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Stroke is the major cause of long-term disability and the second most common cause of death in the world.[1] Endovascular therapy (EVT) has become well established as the treatment modality of choice for Acute Ischemic Stroke due to Large Vessel Occlusion (AIS-LVO), particularly in patients not responding to intravenous administration of tissue plasminogen activator. Although up to 20% of all stroke cases are eligible for this therapy, current evidence-based guidelines remain sparse regarding the optimal anesthesia protocol for this frequently performed procedure.[2] Conventionally, EVT had been performed under general anesthesia (GA). As experience and technique evolve, there is a growing number of these cases that are done under conscious sedation (CS).

A retrospective study of a multi-hospital administrative database between 2006 and 2013 found that among 2,515 patients who underwent EVT, 80% received GA, whereas 20% received CS.[3] This suggests that the vast majority of neurointerventionalists during that period may have preferred GA over CS for a variety of reasons, such as a perceived procedural safety with decreased patient movement, and improved procedural outcome.[3] Even though GA is arguably associated with increased procedural time and risk for hemodynamic instability, data are limited due to selection bias.[3],[4] In 2018, a systematic review and meta-analysis for CS vs GA determined that AIS-LVO patients who underwent EVT under CS had significantly lower mortality rates and good functional outcomes (modified Rankin score [mRS] ≥2), consistent with a previous systematic review and meta-analysis from 2014.[5],[6] In addition, a post hoc analysis of thrombectomy patients in Multicenter Randomized Clinical trial of Endovascular Treatment in the Netherlands (MR CLEAN) demonstrated a better 3-month mRS in patients who were managed under CS versus those who underwent GA.[7]

Conversely, two recent single-center randomized clinical trials (RCT) failed to demonstrate such an association and showed a trend toward better functional outcomes in GA versus CS.[4],[8] With the evolving interest on this subject, we believe there is a need for a multi-center double-blinded RCT to evaluate the outcome of patients undergoing EVT to compare the type of anesthesia administered (GA vs. CS).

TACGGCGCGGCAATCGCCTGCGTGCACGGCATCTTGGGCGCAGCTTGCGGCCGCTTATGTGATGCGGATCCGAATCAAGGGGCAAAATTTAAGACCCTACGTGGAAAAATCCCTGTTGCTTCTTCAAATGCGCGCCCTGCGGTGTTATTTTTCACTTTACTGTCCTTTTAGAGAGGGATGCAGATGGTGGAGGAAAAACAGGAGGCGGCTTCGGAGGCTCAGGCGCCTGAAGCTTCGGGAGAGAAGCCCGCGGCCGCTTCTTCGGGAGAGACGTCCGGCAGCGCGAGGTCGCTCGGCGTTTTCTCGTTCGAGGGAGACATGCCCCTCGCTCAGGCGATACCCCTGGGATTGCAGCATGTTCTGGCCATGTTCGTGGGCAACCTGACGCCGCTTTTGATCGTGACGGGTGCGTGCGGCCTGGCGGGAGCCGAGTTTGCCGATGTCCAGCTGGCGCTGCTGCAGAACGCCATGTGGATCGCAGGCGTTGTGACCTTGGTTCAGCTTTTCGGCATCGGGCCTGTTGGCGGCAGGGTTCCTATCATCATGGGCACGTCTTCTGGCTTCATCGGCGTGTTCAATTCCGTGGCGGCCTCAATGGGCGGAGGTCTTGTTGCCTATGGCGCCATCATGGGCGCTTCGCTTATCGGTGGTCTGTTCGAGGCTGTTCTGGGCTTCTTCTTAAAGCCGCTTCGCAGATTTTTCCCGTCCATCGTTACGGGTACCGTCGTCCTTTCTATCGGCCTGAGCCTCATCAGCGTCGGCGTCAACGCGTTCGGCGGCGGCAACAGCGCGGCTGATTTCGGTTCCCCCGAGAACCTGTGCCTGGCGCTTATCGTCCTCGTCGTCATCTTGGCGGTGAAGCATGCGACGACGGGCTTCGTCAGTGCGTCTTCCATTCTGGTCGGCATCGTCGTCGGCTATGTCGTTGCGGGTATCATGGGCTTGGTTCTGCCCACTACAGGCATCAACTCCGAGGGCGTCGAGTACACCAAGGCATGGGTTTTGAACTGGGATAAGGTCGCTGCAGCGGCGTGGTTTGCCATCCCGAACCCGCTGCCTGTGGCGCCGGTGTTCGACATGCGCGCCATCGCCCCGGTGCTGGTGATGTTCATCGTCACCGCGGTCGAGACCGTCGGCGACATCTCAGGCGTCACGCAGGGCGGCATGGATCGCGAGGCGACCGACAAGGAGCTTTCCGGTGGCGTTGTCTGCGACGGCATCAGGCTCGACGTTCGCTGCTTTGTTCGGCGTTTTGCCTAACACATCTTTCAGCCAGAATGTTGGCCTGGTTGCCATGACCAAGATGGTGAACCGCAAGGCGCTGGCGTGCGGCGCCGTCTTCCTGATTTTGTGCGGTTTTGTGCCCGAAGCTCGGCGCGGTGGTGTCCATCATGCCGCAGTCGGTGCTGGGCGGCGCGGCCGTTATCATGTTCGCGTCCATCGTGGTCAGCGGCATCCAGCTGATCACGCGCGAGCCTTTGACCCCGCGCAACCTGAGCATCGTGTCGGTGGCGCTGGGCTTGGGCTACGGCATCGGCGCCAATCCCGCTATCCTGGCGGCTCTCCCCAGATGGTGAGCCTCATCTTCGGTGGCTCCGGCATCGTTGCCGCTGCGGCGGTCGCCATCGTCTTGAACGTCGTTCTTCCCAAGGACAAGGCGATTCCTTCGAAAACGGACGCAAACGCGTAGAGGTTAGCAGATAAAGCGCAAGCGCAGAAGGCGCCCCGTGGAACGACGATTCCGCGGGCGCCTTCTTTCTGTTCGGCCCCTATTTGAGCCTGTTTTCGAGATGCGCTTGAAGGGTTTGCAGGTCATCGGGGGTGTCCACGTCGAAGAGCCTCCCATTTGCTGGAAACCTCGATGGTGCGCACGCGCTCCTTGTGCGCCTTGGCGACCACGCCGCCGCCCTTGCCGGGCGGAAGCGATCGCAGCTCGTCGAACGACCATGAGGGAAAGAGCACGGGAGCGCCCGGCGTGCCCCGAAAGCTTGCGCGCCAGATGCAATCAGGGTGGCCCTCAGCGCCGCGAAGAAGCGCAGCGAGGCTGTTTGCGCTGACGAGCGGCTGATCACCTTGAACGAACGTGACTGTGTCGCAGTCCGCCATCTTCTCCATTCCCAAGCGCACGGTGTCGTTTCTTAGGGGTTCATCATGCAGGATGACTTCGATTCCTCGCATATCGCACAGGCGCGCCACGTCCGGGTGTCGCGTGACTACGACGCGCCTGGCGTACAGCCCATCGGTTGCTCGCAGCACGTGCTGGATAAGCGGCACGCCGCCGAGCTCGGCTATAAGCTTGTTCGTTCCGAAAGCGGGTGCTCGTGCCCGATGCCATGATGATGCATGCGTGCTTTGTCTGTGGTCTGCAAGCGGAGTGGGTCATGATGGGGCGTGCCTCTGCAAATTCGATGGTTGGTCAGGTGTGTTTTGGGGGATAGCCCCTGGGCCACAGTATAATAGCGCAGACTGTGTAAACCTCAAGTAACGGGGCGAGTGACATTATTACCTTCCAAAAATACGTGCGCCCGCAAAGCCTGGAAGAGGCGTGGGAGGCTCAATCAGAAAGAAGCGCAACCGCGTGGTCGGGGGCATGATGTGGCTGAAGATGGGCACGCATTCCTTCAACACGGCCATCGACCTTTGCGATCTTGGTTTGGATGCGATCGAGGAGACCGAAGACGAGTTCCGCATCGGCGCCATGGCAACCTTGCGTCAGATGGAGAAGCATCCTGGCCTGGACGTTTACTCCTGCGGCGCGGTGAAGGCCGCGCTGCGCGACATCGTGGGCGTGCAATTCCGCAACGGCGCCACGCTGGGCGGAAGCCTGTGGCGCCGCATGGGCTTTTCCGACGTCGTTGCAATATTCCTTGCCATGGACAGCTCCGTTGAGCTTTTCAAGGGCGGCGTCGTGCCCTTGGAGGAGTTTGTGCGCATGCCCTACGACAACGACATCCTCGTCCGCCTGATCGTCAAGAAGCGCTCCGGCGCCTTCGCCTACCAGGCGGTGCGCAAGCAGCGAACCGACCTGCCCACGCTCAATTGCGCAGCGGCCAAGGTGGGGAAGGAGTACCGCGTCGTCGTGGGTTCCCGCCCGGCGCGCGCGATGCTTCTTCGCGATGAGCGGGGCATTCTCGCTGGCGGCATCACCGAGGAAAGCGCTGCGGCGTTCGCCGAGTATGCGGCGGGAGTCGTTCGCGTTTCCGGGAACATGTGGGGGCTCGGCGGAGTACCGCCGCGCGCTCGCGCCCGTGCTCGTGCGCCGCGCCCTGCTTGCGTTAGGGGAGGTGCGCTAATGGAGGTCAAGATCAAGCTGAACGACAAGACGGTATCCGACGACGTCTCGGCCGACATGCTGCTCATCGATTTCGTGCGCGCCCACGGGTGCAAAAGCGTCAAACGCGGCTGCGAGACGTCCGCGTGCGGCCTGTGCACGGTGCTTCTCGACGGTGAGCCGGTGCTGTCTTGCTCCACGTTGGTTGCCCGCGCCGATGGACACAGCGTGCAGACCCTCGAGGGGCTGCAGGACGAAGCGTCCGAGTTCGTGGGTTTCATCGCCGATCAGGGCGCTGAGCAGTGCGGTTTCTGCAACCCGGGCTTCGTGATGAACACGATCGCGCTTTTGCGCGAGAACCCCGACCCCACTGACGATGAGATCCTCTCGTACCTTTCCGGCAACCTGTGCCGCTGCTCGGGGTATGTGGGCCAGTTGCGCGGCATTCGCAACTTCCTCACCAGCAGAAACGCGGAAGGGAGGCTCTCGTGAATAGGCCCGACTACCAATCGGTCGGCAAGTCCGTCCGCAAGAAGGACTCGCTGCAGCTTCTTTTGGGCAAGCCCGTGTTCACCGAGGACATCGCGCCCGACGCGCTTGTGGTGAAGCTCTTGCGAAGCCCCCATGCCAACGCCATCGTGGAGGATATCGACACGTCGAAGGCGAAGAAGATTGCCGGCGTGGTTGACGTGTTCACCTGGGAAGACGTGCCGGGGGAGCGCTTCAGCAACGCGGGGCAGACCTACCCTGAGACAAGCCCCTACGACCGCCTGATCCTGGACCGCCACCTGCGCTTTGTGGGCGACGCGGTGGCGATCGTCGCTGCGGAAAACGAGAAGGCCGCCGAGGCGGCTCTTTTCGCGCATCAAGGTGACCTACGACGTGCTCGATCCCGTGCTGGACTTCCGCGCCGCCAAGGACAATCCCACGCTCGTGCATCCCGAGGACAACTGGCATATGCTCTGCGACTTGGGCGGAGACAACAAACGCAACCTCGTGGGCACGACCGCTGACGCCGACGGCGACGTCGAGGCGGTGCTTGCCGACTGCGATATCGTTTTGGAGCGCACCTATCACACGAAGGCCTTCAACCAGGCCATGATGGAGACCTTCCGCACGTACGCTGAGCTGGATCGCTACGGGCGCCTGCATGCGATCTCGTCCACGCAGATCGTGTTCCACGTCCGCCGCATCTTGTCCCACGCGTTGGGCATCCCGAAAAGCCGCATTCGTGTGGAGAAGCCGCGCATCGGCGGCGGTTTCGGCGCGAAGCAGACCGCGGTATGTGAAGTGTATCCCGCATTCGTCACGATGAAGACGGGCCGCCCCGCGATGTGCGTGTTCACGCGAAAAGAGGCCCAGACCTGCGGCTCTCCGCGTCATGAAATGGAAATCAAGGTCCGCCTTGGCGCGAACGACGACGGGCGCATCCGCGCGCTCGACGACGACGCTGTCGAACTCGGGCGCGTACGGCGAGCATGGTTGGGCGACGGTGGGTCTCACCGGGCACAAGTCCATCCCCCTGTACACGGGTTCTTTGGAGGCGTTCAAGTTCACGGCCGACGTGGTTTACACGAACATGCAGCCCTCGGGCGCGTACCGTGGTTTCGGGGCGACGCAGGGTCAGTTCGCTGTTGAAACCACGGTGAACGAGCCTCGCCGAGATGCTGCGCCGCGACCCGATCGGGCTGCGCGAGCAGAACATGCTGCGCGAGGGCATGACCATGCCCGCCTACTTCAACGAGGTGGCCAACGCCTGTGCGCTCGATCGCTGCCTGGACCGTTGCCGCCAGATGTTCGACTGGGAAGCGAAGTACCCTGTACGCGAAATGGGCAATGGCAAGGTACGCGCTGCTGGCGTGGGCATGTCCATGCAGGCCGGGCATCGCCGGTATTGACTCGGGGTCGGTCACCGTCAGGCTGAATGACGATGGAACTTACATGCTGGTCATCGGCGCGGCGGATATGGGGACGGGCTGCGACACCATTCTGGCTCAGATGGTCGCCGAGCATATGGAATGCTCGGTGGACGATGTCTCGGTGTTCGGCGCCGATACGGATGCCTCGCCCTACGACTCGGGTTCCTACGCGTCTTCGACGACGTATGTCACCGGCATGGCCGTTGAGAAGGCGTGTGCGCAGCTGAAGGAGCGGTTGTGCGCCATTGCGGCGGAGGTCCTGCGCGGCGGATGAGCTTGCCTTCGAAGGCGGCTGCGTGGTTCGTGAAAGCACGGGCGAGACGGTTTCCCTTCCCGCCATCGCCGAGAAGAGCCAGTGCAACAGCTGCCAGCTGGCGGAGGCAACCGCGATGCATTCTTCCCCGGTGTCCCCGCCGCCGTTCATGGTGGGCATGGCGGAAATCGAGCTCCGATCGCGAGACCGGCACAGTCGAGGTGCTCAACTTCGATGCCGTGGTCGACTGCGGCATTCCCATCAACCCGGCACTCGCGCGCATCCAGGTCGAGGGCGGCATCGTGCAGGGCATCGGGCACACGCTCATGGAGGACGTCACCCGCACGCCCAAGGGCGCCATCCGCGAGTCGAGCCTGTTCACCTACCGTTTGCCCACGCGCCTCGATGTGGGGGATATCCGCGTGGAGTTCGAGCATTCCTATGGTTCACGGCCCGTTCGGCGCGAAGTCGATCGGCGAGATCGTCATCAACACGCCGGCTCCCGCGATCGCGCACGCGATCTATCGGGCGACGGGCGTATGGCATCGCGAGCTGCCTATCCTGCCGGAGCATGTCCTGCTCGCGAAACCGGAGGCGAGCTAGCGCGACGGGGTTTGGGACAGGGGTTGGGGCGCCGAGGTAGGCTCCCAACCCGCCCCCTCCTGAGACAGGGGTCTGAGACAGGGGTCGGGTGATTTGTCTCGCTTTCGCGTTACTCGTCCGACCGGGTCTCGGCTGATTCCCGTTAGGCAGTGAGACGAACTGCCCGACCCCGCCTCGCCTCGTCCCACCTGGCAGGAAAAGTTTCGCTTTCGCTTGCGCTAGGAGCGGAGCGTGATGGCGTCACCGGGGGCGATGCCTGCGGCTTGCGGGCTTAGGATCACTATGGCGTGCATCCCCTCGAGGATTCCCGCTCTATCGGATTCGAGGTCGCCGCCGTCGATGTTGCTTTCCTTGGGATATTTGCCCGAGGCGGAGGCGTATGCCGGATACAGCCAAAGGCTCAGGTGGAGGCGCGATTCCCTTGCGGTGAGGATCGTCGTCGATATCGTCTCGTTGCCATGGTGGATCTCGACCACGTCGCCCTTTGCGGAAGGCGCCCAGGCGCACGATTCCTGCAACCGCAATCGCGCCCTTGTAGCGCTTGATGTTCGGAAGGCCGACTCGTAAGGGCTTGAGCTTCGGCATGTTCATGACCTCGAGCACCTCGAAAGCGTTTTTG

To better understand the current state of practice, determine the level of interest within the neurointerventional community and decide if clinical equipoise exists for the purposes of designing a large RCT for Sedation versus GA, we designed a survey. We then extended this survey to fellow neurologists and neurosurgeons within the Society of Vascular Interventional Neurology (SVIN) and the American Association of Neurological Surgeons and the Congress of Neurological Surgeons – Cerebrovascular Section (AANS/CNS-CV).


We submitted an online survey using a professional survey software (Survey Monkey) to 193 members of the SVIN and 78 members of the American Association of Neurological Surgeons and Congress of Neurological Surgeons-Cerebrovascular section (AANS-CV) who routinely perform EVTs. In this survey, neurointerventionalists were asked a series of questions to describe their clinical practice. These questions ranged from demographics and provider subspecialties to the number of EVTs performed annually. Specific questions regarding the modality of anesthesia (GA vs CS) were also asked. The questions were aimed at determining if any clinical equipoise existed for designing a large GA versus CS RCT and whether or not there would be enthusiasm for participation in such a trial. There were three reminders sent to the surveyees automated by Survey Monkey to allow maximum participation. Moreover, there was additional attention to randomly pick surveyees from different corners of the nation to decrease geographic bias. Care was also taken to include large stroke centers with the view to eliminate institutional limitations, hence reducing bias with respect to anesthesiology capacity. Our data were analyzed using Fisher's exact tests and Chi-square tests. A P < 0.05 was considered statistically significant.